Sex-dependent obesogenic effect of tetracycline on Drosophila melanogaster deteriorated by dysrhythmia

Daqiang Yin , Xueping Guo , Zhenyang Yu


Received August 12, 2021,Revised , Accepted November 23, 2021, Available online February 23, 2022

Volume 35,2023,Pages 472-480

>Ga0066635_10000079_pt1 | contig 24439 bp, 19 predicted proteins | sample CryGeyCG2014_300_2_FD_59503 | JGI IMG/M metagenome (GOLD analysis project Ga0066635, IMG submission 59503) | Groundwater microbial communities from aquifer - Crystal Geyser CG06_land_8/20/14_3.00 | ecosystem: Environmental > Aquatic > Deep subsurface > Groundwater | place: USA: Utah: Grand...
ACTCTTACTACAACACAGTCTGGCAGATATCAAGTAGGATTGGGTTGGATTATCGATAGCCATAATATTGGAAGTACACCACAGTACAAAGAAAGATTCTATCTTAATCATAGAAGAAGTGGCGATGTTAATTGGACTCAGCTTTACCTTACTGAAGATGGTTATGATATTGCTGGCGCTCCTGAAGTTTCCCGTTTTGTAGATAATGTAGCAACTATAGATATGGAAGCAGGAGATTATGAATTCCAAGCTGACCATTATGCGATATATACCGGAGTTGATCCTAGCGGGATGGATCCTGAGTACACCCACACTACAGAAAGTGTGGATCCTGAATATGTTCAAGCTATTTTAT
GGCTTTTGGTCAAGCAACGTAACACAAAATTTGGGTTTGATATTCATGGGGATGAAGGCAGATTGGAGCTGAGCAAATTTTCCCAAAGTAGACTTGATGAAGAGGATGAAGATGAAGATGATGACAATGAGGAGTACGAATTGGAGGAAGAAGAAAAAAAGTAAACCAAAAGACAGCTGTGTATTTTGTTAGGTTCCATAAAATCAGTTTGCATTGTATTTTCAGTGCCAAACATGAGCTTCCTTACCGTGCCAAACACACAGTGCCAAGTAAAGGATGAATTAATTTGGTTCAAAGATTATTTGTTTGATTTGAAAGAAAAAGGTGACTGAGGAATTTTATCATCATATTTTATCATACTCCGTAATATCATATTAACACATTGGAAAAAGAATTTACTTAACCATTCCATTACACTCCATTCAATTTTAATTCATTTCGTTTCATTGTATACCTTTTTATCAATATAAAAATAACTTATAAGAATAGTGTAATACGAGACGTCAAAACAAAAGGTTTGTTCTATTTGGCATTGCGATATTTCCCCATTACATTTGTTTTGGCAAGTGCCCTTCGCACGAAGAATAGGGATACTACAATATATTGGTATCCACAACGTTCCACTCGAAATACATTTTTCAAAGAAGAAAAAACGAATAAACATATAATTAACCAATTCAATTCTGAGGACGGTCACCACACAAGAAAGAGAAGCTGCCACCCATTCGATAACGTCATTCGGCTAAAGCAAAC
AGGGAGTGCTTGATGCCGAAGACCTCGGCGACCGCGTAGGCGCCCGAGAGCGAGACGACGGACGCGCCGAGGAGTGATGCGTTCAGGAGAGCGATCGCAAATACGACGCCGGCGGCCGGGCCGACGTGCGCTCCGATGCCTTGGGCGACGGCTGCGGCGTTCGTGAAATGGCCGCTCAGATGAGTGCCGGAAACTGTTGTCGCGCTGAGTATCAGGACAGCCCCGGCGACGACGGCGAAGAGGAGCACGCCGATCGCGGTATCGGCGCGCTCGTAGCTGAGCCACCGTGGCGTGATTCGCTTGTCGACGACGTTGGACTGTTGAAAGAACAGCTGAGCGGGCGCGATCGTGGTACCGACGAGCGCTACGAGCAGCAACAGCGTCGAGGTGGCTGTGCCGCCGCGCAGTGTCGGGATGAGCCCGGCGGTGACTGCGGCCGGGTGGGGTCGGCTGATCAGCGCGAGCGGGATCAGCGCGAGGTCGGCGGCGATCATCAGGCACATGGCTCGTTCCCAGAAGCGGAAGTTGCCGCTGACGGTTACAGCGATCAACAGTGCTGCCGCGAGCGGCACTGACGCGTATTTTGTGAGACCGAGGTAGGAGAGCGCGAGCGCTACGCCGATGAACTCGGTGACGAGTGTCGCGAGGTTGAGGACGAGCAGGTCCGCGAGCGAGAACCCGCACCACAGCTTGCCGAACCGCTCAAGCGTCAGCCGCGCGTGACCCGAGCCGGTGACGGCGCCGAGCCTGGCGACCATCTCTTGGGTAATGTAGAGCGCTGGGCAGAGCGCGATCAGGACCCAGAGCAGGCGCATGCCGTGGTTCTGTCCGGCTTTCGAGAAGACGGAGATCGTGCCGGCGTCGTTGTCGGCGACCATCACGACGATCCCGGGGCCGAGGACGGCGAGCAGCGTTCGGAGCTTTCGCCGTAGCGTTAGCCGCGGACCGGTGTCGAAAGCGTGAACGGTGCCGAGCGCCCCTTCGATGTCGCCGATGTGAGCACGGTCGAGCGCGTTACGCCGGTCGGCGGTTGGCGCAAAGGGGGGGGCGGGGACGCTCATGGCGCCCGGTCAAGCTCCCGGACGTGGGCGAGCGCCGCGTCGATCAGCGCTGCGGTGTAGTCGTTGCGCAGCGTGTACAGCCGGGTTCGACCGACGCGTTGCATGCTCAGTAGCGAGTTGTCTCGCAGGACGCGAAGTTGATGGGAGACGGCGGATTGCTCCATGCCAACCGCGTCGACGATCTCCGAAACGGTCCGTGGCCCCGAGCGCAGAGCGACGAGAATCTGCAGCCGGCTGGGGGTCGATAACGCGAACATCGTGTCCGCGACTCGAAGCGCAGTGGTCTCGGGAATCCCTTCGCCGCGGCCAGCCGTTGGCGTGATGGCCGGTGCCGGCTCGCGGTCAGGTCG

Antibiotics have been identified as obesogens contributing to the prevalence of obesity. Moreover, their environmental toxicity shows sex dependence, which might also explain the sex-dependent obesity observed. Yet, the direct evidence for such a connection and the underlying mechanisms remain to be explored. In this study, the effects of tetracycline, which is a representative antibiotic found in both environmental and food samples, on Drosophila melanogaster were studied with consideration of both sex and circadian rhythms (represented by the eclosion rhythm). Results showed that in morning-eclosed adults, tetracycline significantly stimulated the body weight of females (AM females) at 0.1, 1.0, 10.0 and 100.0 µg/L, while tetracycline only stimulated the body weight of males (AM males) at 1.0 µg/L. In the afternoon-eclosed adults, tetracycline significantly stimulated the body weight of females (PM females) at 0.1, 1.0 and 100.0 µg/L, while it showed more significant stimulation in males (PM males) at all concentrations. Notably, the stimulation levels were the greatest in PM males among all the adults. The results showed the clear sex dependence of the obesogenic effects, which was diminished by dysrhythmia. Further biochemical assays and clustering analysis suggested that the sex- and rhythm-dependent obesogenic effects resulted from the bias toward lipogenesis against lipolysis. Moreover, they were closely related to the preference for the energy storage forms of lactate and glucose and also to the presence of excessive insulin, with the involvement of glucolipid metabolism. Such relationships indicated potential bridges between the obesogenic effects of pollutants and other diseases, e.g., cancer and diabetes.

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